As my kids got closer and closer to heading back to school, I felt some serious coronavirus panic kick in. Was I making the right decision for each of them? With four children, we didn’t want to take an all or nothing approach. Instead, we decided what was best for each child’s academic, social, physical, mental, and emotional needs. Currently, we have two kids at school in-person (with many precautions), one homeschooling, and one remote learning.
I can’t control what other people do, but I certainly can take a proactive approach to the virus. Besides being responsible and following guidelines, including wearing a mask and maintaining social distancing, I’ve decided to create a sick day box. This idea came to me after brainstorming with a mom friend, who is also a registered nurse, about our back-to-school anxiety. If and when someone in my house gets ill, even if it’s a minor cold, we will be prepared. I’d rather not reactively rush to the store trying to find essentials.
If you’re like me, you like to be ready-to-roll. Of course, this whole pandemic isn’t exactly what we had in mind when we were thinking about back-to-school and sick season. If we’ve learned anything since March, it’s that this virus is real, it’s serious, and it doesn’t seem to be going away anytime soon. Rather than taking a wait and see approach, we’re going to get our sick day box together. Here’s some of the things we’re purchasing now.
Buy a no-touch thermometer.
If you’re kids are headed back into the classroom, you may need a quality thermometer anyway. Lots of schools are requiring that kids come to school already having their temperature checked, and this is then verified at school as well. A no-touch thermometer is also a way to avoid having to thoroughly wipe it down after each check. I have noticed a lot of the no-touch thermometers are back-ordered right now, so I recommend choosing and ordering as soon as possible.
Research pulse-ox meters.
One of the main concerns with COVID-19 is that a person’s oxygen levels get too low. My friend suggested that we have a pulse-ox meter at home. A pulse-ox meter is a small device that clips on to the top half of a person’s finger. According to the Mayo Clinic, “A pulse oximeter help assess your breathing by measuring the oxygen saturation of arterial blood. It also measures your heart rate.” According to Yale Medicine, “The logic is that shortness of breath, a symptom of the disease, may not be easy—or even possible—for a person to reasonably self-assess. What’s more, doctors report that some COVID-19 patients suddenly develop a condition called ‘silent hypoxia,’ where people look and feel comfortable—and don’t notice any shortness of breath—but their oxygen levels are dangerously low.” A normal oxygen saturation should be above 95%.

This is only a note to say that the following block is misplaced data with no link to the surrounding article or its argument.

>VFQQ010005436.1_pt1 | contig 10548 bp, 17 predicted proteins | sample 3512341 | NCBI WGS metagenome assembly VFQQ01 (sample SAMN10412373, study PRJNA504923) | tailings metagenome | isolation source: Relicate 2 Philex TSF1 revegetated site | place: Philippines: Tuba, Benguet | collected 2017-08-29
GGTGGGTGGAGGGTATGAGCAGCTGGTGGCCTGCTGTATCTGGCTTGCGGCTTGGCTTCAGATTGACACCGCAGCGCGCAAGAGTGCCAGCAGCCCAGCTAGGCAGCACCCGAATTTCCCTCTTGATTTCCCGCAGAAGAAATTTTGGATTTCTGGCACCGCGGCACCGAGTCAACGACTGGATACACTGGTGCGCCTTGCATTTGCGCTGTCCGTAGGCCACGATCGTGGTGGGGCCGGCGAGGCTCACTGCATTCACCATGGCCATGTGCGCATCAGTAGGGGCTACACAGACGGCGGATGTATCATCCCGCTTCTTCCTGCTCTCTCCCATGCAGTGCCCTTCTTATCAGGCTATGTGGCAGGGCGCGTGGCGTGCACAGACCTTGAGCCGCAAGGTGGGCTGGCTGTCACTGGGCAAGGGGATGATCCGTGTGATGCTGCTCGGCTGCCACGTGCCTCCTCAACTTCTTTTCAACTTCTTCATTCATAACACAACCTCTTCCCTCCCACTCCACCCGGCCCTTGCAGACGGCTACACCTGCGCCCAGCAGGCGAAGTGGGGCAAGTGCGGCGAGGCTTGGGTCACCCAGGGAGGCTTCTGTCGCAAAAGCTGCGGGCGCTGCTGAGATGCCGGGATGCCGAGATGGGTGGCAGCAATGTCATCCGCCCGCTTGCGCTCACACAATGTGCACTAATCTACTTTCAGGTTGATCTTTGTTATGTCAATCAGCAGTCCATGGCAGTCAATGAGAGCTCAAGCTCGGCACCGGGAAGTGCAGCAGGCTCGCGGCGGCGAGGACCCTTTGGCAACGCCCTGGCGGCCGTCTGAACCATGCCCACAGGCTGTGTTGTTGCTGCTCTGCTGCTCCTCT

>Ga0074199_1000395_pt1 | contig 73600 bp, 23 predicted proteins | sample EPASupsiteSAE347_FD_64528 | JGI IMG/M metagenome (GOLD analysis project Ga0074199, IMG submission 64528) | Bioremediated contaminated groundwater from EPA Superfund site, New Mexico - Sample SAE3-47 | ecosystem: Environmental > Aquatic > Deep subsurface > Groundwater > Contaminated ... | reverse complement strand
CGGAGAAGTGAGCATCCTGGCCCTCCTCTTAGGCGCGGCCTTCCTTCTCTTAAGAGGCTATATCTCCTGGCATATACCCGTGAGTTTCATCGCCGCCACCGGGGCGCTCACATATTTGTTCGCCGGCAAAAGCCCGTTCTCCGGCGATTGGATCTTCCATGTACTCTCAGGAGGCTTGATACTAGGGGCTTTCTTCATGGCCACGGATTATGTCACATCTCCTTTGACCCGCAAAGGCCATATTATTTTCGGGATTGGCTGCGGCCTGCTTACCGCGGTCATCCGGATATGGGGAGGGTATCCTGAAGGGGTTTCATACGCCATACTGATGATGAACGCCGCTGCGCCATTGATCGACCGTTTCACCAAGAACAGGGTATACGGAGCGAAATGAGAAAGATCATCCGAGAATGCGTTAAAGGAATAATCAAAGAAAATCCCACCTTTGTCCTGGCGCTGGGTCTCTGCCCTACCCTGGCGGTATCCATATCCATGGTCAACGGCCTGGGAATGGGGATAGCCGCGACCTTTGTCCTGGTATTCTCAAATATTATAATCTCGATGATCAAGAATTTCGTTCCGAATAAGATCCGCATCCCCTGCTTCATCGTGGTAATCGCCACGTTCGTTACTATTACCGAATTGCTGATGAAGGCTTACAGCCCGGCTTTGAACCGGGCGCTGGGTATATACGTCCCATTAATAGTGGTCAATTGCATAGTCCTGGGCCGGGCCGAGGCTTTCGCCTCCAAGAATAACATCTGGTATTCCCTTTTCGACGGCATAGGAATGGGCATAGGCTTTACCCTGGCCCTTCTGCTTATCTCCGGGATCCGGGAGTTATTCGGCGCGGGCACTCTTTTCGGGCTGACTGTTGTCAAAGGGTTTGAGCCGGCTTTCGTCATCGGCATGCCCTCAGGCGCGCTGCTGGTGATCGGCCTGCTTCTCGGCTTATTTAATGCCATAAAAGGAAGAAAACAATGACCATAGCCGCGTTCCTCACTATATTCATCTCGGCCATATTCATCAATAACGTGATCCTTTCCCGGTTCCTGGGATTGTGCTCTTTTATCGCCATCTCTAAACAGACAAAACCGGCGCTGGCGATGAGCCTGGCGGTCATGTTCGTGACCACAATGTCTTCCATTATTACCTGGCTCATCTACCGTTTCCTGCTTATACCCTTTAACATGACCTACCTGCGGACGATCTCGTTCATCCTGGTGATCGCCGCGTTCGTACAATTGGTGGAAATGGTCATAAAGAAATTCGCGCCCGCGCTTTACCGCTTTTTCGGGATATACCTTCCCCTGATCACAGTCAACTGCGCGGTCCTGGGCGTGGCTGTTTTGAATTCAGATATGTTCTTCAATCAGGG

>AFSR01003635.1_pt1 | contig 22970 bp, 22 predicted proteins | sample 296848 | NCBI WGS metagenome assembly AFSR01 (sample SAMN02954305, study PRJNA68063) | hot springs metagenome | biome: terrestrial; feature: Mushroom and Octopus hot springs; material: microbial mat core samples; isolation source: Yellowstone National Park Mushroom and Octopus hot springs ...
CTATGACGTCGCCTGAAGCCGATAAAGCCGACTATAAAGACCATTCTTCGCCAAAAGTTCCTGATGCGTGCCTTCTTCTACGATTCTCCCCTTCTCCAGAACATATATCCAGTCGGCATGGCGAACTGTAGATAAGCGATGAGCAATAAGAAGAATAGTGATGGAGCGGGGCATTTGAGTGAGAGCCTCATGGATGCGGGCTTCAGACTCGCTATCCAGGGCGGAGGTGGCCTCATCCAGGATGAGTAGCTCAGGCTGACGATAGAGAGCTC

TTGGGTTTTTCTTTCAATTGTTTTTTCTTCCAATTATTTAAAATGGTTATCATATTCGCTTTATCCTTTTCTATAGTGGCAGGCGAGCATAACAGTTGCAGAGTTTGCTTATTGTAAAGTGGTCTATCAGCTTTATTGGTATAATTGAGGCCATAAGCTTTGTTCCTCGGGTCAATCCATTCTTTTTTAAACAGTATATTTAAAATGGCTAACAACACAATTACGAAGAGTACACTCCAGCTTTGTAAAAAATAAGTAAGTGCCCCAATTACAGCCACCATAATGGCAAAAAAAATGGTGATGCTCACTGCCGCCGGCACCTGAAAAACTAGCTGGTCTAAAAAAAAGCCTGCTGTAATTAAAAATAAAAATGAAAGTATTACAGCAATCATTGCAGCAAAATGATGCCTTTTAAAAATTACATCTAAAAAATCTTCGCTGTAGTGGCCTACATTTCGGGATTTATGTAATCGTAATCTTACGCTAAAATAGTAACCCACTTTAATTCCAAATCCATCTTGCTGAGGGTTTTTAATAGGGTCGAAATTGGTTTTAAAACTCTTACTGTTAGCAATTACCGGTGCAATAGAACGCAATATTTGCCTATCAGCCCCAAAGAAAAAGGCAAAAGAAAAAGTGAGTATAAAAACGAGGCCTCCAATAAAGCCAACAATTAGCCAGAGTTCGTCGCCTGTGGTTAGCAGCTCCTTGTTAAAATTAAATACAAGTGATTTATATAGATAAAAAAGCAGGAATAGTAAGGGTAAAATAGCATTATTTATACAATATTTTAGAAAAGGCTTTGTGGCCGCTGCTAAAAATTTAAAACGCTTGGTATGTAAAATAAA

Stock up on comfort foods.
What foods bring someone comfort when they are ill? There are many tried-and-true options. Ginger and mint can help with an upset stomach, so grocery items like peppermint tea and ginger ale are helpful. Chicken noddle soup, bone broth, BRAT foods (bananas, rice, applesauce, and toast), and electrolyte-replacing drinks are often favorites. Staying hydrated while ill and recovering is critically important.
This one is controversial. Supplements such as vitamin C, elderberry, zinc, and vitamin D3 have been touted as positive preventative care and virus treatment. The supplement industry is highly unregulated, and of course, product quality varies. Do your research, and talk to your family’s trusted medical professional before purchasing and taking any supplements.
Purchase pain relievers and fever reducers.
When the pandemic began, store shelves quickly became bare of these medications. It’s smart to stock up now, before sick season, on the medications that best help your family. Make sure to check with your medical professional to see which medicines and doses are appropriate for the illness your family member has.
Buy sick day supplies as you find them.
Purchase sanitizing supplies, gloves, facial tissues, and disposable plates, cups, and utensils when you can find them. These have continued to be in high demand and can be challenging to find. If a loved one is ill, you will be thankful you have them on-hand, especially if someone has to quarantine at home for the recommended fourteen day period.
Take healthy actions now.
All illness isn’t preventable, but Harvard Medicine suggests ways we can keep our bodies healthy and strong. They suggest not smoking, exercising, eating lots of fruits and veggies, drinking alcohol in moderation, getting adequate sleep, and trying our best to minimize stress. Families should practice proper hand-washing practices, incorporate a variety of produce into their daily diets, and prioritize exercise and sleep together. Of course, follow COVID-19 precautions. The Mayo Clinic reminds us to stay away from crowds, wear a mask, keep our hands off our faces, and of course, stay home when ill.
Please don’t try to self-diagnose and self-treat. Your medical professional is the best go-to person to help your family navigate sick season. However, being prepared with a sick day box can certainly minimize running errands when someone in your family is ill. Likewise, taking a proactive approach can reduce stress. Instead, you can focus on hydration, rest, and restoration.
This article was originally published on